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Plaque Psoriasis (cont.)

What Is the Prognosis of Plaque Psoriasis?

If treated, it is reasonable to expect that individual plaques of psoriasis will diminish or disappear. It is also expected that new lesions will develop if treatment is abandoned.

Is It Possible to Prevent Plaque Psoriasis?

The best way for a patient with known psoriasis to prevent its reappearance or exacerbation is to treat the skin with care and avoid traumatic stimuli like sunburns or elective surgical procedures. It is important to avoid picking or rubbing off the scale.

Where Can People Find More Information on Plaque Psoriasis?

National Psoriasis Foundation

Plaque Psoriasis Pictures

Picture of plaque psoriasis on the elbow. Plaque psoriasis is the most common type of psoriasis.
Picture of plaque psoriasis on the elbow. Plaque psoriasis is the most common type of psoriasis. Image courtesy of Hon Pak, MD.

Plaque psoriasis
Plaque psoriasis. Image courtesy of Hon Pak, MD.

Plaque psoriasis. Photo courtesy of University of British Columbia, Department of Dermatology and Skin Science.
Plaque psoriasis. Photo courtesy of University of British Columbia, Department of Dermatology and Skin Science.

Picture of plaque psoriasis.
Picture of plaque psoriasis. Photo courtesy of University of British Columbia, Division of Dermatology.

Psoriasis on the palms.
Psoriasis on the palms. Image courtesy of Hon Pak, MD.

Plaque psoriasis with fissures, which are splits in the skin. Fissures usually occur where the skin bends (joints). The skin may bleed and is more susceptible to infection. Image courtesy of Hon Pak, MD.
Plaque psoriasis with fissures, which are splits in the skin. Fissures usually occur where the skin bends (joints). The skin may bleed and is more susceptible to infection. Image courtesy of Hon Pak, MD.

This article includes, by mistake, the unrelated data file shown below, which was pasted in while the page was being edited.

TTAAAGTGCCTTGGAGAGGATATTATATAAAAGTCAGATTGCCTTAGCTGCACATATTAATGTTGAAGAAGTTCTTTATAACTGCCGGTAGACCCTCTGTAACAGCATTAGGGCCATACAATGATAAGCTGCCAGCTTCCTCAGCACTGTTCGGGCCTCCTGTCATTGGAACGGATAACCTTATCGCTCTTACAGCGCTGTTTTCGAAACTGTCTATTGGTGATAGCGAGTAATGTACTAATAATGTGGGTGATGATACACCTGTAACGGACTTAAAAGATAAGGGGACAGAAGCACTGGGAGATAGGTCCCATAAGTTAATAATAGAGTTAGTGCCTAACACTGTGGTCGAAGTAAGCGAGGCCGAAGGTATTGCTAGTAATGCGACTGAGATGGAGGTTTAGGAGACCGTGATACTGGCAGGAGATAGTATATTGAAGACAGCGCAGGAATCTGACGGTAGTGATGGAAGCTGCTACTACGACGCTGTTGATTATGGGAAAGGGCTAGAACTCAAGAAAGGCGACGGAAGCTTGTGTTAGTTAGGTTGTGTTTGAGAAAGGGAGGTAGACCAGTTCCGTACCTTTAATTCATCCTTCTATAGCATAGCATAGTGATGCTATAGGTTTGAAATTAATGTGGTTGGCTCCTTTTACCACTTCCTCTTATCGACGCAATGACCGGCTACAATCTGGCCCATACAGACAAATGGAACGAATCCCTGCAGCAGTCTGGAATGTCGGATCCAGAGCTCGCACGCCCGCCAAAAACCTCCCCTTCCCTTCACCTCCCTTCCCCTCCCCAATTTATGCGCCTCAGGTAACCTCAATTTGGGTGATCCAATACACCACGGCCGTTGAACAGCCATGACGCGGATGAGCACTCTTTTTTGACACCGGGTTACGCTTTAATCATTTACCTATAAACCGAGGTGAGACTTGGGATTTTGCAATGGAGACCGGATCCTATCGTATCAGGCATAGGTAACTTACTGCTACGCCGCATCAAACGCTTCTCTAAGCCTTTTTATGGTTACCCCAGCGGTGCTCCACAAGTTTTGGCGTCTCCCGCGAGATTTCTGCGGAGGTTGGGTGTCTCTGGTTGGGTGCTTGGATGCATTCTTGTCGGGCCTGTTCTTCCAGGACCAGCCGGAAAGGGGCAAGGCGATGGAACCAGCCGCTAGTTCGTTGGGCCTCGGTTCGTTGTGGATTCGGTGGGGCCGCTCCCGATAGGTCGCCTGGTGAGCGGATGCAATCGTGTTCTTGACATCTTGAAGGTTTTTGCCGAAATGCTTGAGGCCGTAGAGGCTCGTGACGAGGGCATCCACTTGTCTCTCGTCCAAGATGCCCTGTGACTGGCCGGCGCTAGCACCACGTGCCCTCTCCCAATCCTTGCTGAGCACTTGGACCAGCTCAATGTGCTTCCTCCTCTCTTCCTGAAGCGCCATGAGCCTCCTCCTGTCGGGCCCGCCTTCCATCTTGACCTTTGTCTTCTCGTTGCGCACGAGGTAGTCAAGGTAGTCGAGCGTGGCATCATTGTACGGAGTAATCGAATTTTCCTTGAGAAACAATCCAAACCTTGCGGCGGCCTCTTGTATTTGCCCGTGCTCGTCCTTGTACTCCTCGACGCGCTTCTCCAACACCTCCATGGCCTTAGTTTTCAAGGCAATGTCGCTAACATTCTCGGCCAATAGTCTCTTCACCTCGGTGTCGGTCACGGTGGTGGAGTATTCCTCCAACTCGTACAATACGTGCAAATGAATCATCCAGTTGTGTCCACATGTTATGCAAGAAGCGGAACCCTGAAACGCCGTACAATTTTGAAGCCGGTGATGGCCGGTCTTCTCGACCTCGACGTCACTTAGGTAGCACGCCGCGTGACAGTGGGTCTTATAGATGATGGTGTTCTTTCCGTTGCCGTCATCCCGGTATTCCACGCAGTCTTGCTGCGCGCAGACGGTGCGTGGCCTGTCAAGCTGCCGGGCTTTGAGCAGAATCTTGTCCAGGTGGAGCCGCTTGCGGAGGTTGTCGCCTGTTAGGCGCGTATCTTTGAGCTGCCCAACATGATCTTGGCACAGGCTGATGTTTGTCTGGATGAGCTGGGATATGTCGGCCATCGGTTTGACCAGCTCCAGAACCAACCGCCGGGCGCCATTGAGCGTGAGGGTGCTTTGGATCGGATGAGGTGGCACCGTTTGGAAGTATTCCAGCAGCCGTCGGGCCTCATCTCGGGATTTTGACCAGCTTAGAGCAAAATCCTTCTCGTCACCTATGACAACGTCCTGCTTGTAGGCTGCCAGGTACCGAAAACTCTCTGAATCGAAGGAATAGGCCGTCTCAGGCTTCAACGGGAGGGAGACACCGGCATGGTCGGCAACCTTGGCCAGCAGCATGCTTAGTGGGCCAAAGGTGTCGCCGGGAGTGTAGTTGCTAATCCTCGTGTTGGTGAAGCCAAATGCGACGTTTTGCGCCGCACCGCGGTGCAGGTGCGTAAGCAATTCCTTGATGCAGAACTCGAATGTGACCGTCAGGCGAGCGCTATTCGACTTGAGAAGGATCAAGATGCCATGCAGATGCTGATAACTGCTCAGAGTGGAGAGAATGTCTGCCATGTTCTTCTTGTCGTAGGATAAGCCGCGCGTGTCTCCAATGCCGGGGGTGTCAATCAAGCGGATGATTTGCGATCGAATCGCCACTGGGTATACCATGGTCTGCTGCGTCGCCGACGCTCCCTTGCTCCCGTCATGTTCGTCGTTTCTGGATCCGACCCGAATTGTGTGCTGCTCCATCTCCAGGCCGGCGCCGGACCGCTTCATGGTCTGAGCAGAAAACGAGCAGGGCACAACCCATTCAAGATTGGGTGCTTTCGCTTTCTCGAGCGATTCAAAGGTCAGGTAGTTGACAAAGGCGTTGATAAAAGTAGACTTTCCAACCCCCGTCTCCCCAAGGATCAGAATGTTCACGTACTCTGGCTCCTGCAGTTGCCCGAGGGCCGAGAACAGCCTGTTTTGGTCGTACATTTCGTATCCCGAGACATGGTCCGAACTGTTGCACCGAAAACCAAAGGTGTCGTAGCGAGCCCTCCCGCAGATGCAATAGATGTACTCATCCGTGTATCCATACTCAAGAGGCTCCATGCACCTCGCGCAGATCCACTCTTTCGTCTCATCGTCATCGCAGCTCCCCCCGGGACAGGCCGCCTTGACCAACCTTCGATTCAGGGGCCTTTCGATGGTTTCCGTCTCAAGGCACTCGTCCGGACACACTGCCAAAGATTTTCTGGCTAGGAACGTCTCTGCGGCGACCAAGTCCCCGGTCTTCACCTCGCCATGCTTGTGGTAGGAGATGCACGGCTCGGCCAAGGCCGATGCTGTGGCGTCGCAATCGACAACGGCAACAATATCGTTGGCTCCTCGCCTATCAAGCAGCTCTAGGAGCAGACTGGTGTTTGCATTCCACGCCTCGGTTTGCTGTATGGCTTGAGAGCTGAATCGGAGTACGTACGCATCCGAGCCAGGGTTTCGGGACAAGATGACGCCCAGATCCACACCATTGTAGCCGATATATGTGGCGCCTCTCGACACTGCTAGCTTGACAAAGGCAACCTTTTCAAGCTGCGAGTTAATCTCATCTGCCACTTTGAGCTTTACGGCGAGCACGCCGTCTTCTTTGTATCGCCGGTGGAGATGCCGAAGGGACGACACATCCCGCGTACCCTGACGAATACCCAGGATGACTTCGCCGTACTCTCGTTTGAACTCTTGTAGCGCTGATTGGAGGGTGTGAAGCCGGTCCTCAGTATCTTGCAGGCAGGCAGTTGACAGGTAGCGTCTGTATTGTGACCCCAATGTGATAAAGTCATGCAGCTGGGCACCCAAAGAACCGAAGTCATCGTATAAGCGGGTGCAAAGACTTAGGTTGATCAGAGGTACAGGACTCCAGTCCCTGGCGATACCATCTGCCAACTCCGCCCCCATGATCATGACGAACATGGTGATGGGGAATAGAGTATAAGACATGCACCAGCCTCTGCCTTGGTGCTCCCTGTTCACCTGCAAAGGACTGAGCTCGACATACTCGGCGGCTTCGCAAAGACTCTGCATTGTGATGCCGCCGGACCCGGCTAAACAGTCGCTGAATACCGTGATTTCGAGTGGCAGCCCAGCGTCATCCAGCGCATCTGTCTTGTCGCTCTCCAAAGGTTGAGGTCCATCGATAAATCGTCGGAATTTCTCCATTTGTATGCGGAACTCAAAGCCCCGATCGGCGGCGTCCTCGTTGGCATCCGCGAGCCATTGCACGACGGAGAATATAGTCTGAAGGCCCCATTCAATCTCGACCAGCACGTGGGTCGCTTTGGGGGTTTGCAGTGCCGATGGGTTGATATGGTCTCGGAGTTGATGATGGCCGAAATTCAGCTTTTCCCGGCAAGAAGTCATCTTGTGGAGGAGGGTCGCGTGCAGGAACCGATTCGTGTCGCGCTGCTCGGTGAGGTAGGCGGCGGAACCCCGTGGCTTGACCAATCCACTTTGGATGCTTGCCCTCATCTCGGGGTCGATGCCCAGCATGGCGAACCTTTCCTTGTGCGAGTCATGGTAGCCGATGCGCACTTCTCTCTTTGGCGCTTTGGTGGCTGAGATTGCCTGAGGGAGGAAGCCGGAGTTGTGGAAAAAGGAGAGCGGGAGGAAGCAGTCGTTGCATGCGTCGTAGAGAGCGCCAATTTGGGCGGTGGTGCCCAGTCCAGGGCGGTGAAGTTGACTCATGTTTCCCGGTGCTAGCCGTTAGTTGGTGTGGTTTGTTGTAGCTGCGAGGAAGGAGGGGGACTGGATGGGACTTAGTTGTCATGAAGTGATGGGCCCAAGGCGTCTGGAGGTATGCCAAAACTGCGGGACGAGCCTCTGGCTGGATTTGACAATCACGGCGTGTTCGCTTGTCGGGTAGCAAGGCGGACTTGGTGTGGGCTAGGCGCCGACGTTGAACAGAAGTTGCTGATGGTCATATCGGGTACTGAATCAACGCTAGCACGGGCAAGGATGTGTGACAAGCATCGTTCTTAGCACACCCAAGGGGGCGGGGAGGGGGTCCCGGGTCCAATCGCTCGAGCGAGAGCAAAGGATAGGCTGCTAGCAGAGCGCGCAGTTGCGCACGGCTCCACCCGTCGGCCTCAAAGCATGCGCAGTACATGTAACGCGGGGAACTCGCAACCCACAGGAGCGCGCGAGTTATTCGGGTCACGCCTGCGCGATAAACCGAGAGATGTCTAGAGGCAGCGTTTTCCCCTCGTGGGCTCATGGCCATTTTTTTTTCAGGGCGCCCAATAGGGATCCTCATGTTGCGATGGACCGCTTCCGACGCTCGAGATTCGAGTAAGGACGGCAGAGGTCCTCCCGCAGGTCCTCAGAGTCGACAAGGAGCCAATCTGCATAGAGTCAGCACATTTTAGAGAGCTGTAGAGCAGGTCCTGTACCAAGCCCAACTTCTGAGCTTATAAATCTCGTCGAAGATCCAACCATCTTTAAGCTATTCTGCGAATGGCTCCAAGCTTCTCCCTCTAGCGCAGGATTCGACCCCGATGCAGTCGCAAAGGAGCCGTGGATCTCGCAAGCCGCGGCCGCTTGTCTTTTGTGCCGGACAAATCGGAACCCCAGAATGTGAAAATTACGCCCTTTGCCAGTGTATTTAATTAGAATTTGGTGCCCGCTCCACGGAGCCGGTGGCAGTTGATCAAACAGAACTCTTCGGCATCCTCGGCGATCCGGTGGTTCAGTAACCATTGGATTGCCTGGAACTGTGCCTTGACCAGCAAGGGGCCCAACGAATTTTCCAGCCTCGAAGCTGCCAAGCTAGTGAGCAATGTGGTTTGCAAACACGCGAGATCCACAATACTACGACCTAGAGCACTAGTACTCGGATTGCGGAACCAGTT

Plaque psoriasis on the back. Image courtesy of Hon Pak, MD.
Plaque psoriasis on the back. Image courtesy of Hon Pak, MD.

Severe plaque psoriasis. Note the classic red color and scales or plaque. Image courtesy of Hon Pak, MD.
Severe plaque psoriasis. Note the classic red color and scales or plaque. Image courtesy of Hon Pak, MD.

Nail psoriasis. Note the classic pits and yellowish color in the nails.
Nail psoriasis. Note the classic pits and yellowish color in the nails. Image courtesy of Hon Pak, MD.

Psoriasis of the scalp.
Psoriasis of the scalp. Image courtesy of Hon Pak, MD.

REFERENCES:

Boehncke, Wolf-Henning, and Michael P. Schön. "Psoriasis." The Lancet May 27, 2015. 1-12.

Greb, Jacqueline E., et al. "Psoriasis." Nature Reviews Disease Primers 2 (2016): 1-17.

Menter, Alan, et al. "Guidelines of Care for the Management of Psoriasis and Psoriatic Arthritis." J Am Acad Dermatol 58.5 May 2008: 826-850.

Weigle, Nancy, and Sarah McBane. "Psoriasis." American Family Physician 87.9 May 1, 2013: 626-633.


Medically Reviewed by a Doctor on 9/11/2017

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